If you sail SEAK or even just travel it regularly, you'll notice a distinct event occurring with the tree lines which stands out almost as much as the logging cuts. This change has happened so quickly that there is no stopping it, but we can have hope towards the future and pray for some colder, wetter, winters.
The last few years have been anything but what you would think of as an Alaskan winter. Low snowfall, with far more rain than snow, even into February. And when it did get cold, it stayed dry, severely affecting the snow pack levels, even at high altitudes and near icefields. While my initial reaction to the snowpack is, "summer skiing!", it's environmental impact is actually as deep as is the salmon.
The number one impact is to that of the mainland and island wildlife and flora/fauna. They rely on the nutrients that the melting snowpack distributes throughout the basins as the summer progresses. It's a big reason why in terms of biomass, the Tongass is the most productive environment in the world. The alpine areas of Alaska are so rich with resources, partially from the glaciers which used to live there, and partially because of about a thousand other reasons, that their nutrients provide the vast landscapes with the ability to change from glacial recession with no life on the rocks to full muskeg or new growth in just years.
But by far the most visible change we've seen the last few years is the death of the yellow cedar. This species tends to dominate vast regions of the ABC islands and mainland of northern Southeast AK, especially on the mountainsides. These trees grow insanely fast and are a strong part of secondary succession, but do have a few attributes which make them vulnerable.
While the cedar spread their roots into vast networks ready to scoop up tons of nutrients, the roots themselves are relatively small in diameter, and thus lie pretty shallow in the soil. They're evolved into the most efficient way to grow, but only can do so under 'typical' conditions, the most important of which is a consistent level of snow in the winter and spring. The reason this is so important is because the climate from March through May in Alaska is extremely variable. While barely changing day to day during the summer, these spring months can bring sunny days followed by massive snow dumps or freezing spells.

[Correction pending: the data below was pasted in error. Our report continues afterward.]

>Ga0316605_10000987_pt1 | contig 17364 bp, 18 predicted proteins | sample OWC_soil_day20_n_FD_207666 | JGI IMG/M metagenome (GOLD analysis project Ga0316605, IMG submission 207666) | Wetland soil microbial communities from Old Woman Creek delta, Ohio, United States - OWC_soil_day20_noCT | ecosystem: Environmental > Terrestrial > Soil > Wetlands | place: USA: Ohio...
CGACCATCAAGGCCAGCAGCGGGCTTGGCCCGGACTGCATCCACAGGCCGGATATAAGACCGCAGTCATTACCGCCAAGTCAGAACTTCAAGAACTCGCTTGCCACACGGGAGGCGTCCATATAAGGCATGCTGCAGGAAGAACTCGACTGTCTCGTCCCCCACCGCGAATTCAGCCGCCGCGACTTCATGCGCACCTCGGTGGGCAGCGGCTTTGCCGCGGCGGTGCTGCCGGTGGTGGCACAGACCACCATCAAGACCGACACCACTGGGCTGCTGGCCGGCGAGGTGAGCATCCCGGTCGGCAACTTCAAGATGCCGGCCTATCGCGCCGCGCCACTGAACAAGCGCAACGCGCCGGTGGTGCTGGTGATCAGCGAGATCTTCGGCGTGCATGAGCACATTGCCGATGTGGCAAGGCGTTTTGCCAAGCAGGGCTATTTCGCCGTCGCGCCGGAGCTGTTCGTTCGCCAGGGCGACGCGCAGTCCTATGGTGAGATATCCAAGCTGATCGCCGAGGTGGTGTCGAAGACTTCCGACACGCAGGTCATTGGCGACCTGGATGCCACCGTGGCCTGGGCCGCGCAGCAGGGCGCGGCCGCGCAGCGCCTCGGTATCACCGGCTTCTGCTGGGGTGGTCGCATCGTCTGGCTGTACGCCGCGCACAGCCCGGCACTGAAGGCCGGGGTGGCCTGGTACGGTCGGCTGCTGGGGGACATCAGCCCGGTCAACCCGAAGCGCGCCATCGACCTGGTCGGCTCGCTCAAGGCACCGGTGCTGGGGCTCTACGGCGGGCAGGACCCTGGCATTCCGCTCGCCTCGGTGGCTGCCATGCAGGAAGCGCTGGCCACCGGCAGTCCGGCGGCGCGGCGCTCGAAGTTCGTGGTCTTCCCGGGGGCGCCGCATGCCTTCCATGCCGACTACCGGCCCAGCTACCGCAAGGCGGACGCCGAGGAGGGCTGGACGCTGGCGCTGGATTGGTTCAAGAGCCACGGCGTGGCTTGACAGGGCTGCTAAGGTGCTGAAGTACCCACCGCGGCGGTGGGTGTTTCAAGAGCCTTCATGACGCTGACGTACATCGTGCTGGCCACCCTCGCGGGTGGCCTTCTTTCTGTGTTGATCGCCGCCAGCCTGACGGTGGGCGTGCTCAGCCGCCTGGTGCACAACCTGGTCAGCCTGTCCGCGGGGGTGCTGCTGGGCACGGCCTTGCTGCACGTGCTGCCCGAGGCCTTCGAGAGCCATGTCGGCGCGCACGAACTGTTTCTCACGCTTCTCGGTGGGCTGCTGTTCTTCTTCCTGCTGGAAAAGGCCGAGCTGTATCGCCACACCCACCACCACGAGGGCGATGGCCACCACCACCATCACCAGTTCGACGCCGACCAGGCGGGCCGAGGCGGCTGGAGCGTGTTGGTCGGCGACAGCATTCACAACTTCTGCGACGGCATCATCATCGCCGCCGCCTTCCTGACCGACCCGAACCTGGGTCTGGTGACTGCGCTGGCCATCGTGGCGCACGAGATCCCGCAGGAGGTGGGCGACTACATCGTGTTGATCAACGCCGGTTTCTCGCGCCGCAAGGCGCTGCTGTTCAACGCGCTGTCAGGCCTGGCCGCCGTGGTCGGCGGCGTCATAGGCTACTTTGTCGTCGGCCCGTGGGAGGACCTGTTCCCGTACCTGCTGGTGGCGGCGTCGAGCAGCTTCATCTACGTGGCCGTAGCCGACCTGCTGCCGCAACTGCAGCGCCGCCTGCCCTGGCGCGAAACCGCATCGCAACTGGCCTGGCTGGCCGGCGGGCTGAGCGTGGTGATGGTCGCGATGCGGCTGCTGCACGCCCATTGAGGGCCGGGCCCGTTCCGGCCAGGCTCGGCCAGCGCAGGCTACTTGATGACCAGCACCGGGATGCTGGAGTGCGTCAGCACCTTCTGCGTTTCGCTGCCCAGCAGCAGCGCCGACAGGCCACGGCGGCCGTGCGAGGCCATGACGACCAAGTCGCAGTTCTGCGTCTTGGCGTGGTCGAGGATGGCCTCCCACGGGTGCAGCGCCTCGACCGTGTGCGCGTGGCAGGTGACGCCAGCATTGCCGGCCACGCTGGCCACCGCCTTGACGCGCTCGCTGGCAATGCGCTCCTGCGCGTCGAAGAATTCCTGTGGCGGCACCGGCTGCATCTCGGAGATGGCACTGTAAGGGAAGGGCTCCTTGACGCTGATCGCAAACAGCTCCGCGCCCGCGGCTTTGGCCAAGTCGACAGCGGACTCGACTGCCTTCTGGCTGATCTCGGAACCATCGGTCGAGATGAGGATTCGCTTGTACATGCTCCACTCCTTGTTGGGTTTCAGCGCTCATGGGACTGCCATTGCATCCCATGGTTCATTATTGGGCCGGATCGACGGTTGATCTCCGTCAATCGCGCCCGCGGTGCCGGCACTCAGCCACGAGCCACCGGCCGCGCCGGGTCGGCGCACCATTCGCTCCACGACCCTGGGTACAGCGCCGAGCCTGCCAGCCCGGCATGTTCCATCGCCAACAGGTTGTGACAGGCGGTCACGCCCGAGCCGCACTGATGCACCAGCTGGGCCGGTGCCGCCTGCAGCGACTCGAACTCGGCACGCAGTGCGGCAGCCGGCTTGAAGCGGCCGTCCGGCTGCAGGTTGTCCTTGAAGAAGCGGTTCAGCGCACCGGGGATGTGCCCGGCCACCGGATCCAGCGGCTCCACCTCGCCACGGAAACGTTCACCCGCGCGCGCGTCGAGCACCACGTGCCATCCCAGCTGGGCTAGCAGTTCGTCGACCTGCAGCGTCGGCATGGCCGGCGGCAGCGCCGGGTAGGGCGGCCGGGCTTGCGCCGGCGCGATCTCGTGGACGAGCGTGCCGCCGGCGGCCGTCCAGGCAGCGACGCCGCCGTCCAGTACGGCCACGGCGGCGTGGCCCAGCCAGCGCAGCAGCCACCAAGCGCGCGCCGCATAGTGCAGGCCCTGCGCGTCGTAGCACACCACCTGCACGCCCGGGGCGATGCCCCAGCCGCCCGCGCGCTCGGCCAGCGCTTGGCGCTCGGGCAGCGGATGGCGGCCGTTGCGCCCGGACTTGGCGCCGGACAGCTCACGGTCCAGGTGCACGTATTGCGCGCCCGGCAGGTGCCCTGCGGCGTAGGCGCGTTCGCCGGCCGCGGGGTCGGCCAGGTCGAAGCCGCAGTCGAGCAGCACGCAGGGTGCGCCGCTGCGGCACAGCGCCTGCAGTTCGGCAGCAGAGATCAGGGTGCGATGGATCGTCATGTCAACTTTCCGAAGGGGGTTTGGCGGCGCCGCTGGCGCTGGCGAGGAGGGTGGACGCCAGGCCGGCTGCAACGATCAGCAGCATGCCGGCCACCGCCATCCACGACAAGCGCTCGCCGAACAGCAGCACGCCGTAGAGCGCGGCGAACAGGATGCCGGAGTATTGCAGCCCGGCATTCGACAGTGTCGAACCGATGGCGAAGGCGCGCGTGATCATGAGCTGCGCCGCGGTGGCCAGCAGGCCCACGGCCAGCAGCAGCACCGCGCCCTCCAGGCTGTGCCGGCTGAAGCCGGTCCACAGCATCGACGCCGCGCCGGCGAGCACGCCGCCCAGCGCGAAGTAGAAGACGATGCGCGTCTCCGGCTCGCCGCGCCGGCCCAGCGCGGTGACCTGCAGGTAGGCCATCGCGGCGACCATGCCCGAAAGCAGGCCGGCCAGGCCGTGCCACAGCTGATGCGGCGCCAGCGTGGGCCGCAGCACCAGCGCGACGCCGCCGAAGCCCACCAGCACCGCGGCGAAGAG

And with such a shallow root system, they typically rely on the snowpack to insulate themselves from this impending frost. Most of the high-alpine areas in Alaska have year-round snow pack, not only making for some amazing spring skiing, but also spreading nutrients down to the lower elevations, insulating the cedar, and contributing to so many other environmental factors. Without this snowpack until about 2,000 ft, the landscape is not just littered with, but completely scoured by dead trees. It is interesting that you can see exactly where the snow level was in the past year, but also completely disheartening to see such rampant death.
We're shaping up for a good winter and spring this year, but if the trends of the last 8 years of so continue, who knows how widespread the effects of lowered snowpack and environmental change will be.